Police officers have received positive, life changing experiences at The Flint House Police Rehabilitation Centre after they sought help with their mental health.
 
That’s according to Tracey Tozer, the charity’s clinical lead for its mental health programme. 
 
Nearly 10,000 police officers took time off due to stress, depression, anxiety and post-traumatic stress disorder (PTSD) in the past financial year.
 
But Flint House is here to help.
 
Tracey said more and more officers are receiving assistance thanks to a reduction in the stigma around mental health.
 
She said: “You see a lightbulb moment in a session where we’re giving information and educating and you can see it in a police officer’s eyes. They’re thinking: ‘Is that it? Is that what I’ve been struggling with and is that what I’ve got to do to make it better?’.
 
“To see somebody come in on a Monday morning, it’s their first time here at Flint House and they are a bit nervous about what’s going to happen. And then gradually as the process happens, as the learning happens and the environment allows them to relax, to see them at the end of their stay is fantastic.
 
“It makes it really worthwhile for everybody that works here, not just myself on the clinical team but for the housekeepers, the restaurant staff, the admin team. You can all say, ‘That police officer came in really nervous on that day but look at them going out now’. It really does make a difference.”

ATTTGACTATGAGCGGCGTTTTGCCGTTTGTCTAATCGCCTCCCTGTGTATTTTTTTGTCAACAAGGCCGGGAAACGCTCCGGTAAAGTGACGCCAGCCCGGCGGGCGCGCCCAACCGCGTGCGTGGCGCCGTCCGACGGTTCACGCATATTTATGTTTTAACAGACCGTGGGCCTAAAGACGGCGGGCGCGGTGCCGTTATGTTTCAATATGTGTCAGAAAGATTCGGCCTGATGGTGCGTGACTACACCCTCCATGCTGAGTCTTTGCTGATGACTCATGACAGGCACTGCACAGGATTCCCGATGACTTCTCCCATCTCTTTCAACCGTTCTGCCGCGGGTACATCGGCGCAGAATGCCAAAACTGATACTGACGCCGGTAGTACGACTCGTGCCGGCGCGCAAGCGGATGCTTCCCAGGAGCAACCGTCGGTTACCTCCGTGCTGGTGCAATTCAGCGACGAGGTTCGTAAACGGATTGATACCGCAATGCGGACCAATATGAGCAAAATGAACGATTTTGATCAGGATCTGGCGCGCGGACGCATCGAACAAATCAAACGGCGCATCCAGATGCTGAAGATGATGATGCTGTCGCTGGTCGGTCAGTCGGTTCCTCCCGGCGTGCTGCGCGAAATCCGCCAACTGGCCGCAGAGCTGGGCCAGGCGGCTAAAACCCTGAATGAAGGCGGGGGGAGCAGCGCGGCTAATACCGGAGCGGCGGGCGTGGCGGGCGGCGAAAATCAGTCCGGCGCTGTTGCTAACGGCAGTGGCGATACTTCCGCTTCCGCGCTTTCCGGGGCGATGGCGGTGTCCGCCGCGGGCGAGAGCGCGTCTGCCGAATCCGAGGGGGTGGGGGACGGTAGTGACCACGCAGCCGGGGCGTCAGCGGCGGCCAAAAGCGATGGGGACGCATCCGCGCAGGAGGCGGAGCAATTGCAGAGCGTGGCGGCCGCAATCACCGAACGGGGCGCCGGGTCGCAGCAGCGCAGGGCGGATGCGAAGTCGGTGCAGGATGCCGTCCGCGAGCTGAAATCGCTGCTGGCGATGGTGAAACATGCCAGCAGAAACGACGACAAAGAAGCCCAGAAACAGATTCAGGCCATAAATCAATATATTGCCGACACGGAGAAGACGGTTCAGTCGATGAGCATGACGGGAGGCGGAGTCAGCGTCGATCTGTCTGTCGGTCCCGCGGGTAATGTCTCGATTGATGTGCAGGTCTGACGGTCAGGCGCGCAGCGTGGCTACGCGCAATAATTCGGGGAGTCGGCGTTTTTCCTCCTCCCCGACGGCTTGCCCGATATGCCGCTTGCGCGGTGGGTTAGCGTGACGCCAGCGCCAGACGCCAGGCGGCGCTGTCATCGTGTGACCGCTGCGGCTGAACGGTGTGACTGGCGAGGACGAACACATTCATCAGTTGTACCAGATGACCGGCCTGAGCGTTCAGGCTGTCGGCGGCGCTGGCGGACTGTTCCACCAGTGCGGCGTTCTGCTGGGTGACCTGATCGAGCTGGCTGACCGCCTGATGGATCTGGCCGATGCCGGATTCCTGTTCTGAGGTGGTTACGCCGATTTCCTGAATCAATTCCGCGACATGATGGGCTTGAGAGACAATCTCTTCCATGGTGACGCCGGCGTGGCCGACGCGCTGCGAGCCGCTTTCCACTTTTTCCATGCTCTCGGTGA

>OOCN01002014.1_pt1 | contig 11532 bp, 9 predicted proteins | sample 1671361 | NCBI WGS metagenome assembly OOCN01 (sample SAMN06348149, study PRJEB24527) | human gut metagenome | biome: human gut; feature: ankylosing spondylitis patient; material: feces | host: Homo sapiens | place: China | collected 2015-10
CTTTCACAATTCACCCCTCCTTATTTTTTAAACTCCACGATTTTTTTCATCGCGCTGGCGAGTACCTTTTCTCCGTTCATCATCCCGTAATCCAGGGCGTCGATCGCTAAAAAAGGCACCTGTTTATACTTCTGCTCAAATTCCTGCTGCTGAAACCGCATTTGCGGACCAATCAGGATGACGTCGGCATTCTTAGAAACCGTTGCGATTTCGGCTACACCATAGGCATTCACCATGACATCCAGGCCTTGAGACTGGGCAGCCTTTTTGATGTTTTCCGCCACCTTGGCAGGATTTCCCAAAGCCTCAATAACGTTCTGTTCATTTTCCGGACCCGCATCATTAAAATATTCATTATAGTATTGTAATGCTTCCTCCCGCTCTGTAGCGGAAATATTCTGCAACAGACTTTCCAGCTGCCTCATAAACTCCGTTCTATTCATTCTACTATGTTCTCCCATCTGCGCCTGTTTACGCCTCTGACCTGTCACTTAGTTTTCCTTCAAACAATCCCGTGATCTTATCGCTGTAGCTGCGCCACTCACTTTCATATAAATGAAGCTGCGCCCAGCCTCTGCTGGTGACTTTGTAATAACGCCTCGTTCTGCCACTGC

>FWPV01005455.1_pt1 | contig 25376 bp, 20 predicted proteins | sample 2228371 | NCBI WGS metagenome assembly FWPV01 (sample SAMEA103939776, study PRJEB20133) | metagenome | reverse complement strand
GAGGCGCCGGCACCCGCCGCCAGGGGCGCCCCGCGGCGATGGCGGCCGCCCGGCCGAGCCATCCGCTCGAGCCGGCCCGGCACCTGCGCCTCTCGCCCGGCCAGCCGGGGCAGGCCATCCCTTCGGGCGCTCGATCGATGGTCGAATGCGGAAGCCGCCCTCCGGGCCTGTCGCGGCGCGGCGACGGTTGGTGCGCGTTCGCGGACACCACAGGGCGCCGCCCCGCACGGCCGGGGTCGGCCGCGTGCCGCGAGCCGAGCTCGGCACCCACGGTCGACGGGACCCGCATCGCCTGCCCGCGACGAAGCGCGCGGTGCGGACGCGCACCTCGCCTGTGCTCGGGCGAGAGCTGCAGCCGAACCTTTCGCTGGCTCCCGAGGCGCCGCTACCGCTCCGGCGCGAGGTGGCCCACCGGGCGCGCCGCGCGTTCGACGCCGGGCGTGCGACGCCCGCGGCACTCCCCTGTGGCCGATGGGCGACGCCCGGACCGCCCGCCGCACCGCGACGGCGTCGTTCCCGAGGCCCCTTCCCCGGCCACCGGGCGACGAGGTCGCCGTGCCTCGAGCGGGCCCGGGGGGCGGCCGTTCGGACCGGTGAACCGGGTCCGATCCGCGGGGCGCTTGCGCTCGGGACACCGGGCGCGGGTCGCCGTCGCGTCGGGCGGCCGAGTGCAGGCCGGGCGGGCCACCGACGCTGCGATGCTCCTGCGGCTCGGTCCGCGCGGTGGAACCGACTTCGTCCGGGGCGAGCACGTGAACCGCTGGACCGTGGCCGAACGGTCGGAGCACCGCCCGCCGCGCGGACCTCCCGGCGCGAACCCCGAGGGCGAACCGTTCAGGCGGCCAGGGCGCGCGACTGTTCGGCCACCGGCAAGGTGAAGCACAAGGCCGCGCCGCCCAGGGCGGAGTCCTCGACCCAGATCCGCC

Police officers can struggle with their mental health for a number of reasons, be they personal, exposure to trauma, work demand, shift work, the constant scrutiny or simply due to the physical stress caused by body armour and heavy kit, Tracey said.
 
Tracey said: “Attitudes to mental health are changing. We do still see the stigma for police officers when they’re here. They don’t want to talk openly about things because they’re worried about feeling weak. So the ‘embarrassment’ of having to come somewhere and get help for mental health support is something that we address and we offer police officers a different language to use about themselves.
 
“It might be that they’re having a difficult time at the moment, given the circumstances that they’re in, and acknowledging that with the job they do it’s understandable that they might feel like this at the moment. To hide all those feelings is what’s causing their difficulty. To find the language and the terminology to talk about it safely is quite a big part of our job.”